It is also worth pointing out that because the names of the recruiters surveyed by U.S. News were supplied by the schools, the objectivity of the review is compromised. An MBA program could supply the name of an employer where they have placed a smaller number of people very successfully and leave out a company where they have placed many people with mixed results. This way the schools can skew the results in their favor. 

Questions of objectivity or manipulation aside, we also must consider that, for some schools, a very high, meaningful reputation with regional recruiters might be overshadowed by a weaker national reputation. This is especially apparent in the case of University of Washington-Michael G. Foster School of Business. 

Foster’s recruiter assessment score is among the two lowest in the top 25 schools, and the peer assessment score is in last place. However, with employment rates of 84% and 97.2% at graduation and three months after graduation, Foster ranks 22nd overall. Foster even tops the employment-at-three-months list, well before UCLA Anderson (92.7%) and Stanford (91%).

Foster’s low recruiter and peer assessment scores downgrade its overall score, which might discourage applicants from applying. This reveals a very real shortcoming of the U.S. News ranking: someone interested in tech job would miss out on an excellent program simply because the U.S. News methodology privileges high peer assessment, and more specifically, high national peer assessment. And yet, Foster places most of its graduates in the Pacific Northwest, and more specifically, the Seattle area. For this reason, business schools and recruiters that are not from the area will rate Foster poorly, while those in-the-know realize that if an applicant’s goal is to land a job at Microsoft or Amazon, an MBA from Foster would be an excellent choice.

Employment rates

By feeding employment rates directly into their ranking, U.S. News fails again to consider the broader context of certain data points.  

Consider the case of Harvard and Stanford. Stanford, which tops the overall ranking, has a particularly low employment rate at graduation (71%). Harvard has equally dismal employment rates, given its stature, at 69%.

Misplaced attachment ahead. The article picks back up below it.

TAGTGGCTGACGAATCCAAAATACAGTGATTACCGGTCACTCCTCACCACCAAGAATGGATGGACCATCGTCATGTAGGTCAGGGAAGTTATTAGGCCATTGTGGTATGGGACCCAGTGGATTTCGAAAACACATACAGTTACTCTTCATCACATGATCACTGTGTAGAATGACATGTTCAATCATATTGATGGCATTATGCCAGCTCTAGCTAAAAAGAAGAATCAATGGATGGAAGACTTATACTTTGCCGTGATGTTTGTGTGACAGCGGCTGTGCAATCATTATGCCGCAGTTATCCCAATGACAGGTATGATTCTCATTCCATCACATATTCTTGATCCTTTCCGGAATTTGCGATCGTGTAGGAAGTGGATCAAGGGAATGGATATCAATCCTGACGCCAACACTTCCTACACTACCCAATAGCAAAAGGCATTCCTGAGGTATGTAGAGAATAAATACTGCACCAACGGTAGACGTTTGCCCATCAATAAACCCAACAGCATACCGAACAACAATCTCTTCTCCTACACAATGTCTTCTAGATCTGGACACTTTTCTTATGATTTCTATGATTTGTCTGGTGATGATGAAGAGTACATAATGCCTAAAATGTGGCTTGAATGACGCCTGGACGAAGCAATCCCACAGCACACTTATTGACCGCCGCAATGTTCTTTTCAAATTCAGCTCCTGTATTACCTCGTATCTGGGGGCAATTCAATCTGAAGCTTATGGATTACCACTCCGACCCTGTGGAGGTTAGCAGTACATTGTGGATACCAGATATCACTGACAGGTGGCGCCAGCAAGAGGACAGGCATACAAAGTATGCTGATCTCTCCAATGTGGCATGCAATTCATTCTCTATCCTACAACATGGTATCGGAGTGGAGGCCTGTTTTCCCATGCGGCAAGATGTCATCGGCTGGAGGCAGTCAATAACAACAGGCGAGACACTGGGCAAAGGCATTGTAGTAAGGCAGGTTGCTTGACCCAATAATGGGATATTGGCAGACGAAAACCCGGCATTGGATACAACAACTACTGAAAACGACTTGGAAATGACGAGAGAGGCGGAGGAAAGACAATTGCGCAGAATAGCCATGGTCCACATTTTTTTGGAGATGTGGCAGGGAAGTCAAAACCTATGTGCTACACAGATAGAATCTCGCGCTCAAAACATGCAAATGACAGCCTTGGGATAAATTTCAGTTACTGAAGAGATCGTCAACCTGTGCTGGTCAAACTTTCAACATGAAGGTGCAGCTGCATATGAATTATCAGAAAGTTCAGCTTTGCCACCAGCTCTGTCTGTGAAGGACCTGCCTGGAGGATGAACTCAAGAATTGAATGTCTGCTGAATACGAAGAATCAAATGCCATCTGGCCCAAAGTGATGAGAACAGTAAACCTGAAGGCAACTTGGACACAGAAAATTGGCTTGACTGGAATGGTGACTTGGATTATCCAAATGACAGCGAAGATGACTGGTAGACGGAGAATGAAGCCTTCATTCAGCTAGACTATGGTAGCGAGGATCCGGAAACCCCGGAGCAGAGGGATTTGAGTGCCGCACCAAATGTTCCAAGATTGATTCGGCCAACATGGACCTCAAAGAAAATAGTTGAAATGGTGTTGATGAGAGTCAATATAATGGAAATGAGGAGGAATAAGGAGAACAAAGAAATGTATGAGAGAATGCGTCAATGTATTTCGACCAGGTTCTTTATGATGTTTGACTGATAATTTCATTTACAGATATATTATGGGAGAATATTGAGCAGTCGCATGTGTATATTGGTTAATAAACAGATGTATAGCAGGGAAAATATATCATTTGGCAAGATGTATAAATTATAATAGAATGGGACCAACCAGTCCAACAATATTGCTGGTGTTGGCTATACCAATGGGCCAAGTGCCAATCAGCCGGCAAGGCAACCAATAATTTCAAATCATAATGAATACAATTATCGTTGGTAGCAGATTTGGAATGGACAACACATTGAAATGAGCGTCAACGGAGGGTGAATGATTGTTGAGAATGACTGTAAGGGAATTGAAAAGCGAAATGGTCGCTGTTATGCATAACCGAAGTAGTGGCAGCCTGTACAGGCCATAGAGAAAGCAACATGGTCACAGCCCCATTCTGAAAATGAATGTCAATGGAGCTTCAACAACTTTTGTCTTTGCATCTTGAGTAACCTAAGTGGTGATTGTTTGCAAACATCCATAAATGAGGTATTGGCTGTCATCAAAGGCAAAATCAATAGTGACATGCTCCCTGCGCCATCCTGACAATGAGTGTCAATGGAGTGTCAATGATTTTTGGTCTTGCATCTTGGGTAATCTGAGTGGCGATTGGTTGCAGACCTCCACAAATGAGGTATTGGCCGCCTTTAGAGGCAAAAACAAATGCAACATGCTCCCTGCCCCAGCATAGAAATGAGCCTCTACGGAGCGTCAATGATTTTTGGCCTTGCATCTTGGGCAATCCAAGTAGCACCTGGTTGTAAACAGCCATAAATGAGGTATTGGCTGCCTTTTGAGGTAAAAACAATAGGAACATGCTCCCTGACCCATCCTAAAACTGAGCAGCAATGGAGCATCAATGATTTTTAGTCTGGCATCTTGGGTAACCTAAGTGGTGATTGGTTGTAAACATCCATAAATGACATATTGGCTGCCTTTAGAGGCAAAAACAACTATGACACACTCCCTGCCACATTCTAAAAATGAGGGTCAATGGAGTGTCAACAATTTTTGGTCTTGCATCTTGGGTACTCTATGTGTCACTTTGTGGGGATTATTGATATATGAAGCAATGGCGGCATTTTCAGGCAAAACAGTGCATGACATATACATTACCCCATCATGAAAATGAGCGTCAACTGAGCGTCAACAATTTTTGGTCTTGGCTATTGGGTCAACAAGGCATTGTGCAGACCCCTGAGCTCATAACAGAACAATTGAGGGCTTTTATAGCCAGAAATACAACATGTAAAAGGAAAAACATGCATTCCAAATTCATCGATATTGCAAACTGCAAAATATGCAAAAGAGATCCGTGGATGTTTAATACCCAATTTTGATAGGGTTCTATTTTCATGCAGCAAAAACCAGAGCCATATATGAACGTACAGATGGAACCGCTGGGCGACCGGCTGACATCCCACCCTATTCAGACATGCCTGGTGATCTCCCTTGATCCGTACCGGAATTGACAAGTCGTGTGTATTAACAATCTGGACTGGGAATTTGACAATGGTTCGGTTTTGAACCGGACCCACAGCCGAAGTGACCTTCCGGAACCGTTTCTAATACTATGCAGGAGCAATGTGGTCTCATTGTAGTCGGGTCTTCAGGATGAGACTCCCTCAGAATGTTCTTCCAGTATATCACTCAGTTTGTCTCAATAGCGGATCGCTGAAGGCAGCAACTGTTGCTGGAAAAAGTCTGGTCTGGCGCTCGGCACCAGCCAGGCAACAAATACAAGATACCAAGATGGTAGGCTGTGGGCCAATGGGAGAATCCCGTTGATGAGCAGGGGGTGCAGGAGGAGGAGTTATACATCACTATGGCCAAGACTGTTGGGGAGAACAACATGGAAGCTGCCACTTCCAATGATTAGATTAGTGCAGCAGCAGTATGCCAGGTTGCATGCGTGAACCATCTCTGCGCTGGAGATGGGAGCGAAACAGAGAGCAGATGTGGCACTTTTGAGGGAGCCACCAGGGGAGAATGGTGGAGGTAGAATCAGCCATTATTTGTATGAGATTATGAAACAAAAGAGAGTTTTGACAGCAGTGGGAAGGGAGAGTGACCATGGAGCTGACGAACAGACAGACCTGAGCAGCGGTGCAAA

This doesn’t make any sense: how can two of the most prestigious business schools in the world have such low employment rates, both at graduation and three months after?

It’s because graduates from Harvard and Stanford, unlike graduates from other schools, are unemployed because they choose to be, not because they can’t find a job. Most Harvard and Stanford alumni could get a job. Because of this, they wait for the perfect offer. Therefore, the low employment rates do not reflect weakness, but come instead from a point of strength. Harvard and Stanford students have so many opportunities, that they can afford to wait for the perfect opportunity for them.

This is not reflected in the U.S. News ranking, and it is only because these programs do so well in the other categories that they are able to maintain their high positions. 

U.S. News vs. Forbes

When consulting rankings, the potential MBA applicant may be struck by the dramatic differences between each list. How can a school rise and fall so markedly across rankings that are presumably measuring the same thing?

By analyzing specific entries from different rankings, we see how these lists do not measure the same thing at all: wildly inconsistent methodologies lead to wildly inconsistent results. We also begin to see how, for each ranking, the arbitrary decision to highlight one aspect of the MBA experience will favor certain programs and penalize others.

As a US-focused publication, the Forbes MBA rankings are often consulted alongside those of U.S. News. The methodology used by Forbes can be found on our Forbes MBA ranking page. In summary, Forbes only takes into account how much is gained (financially) by attending an MBA.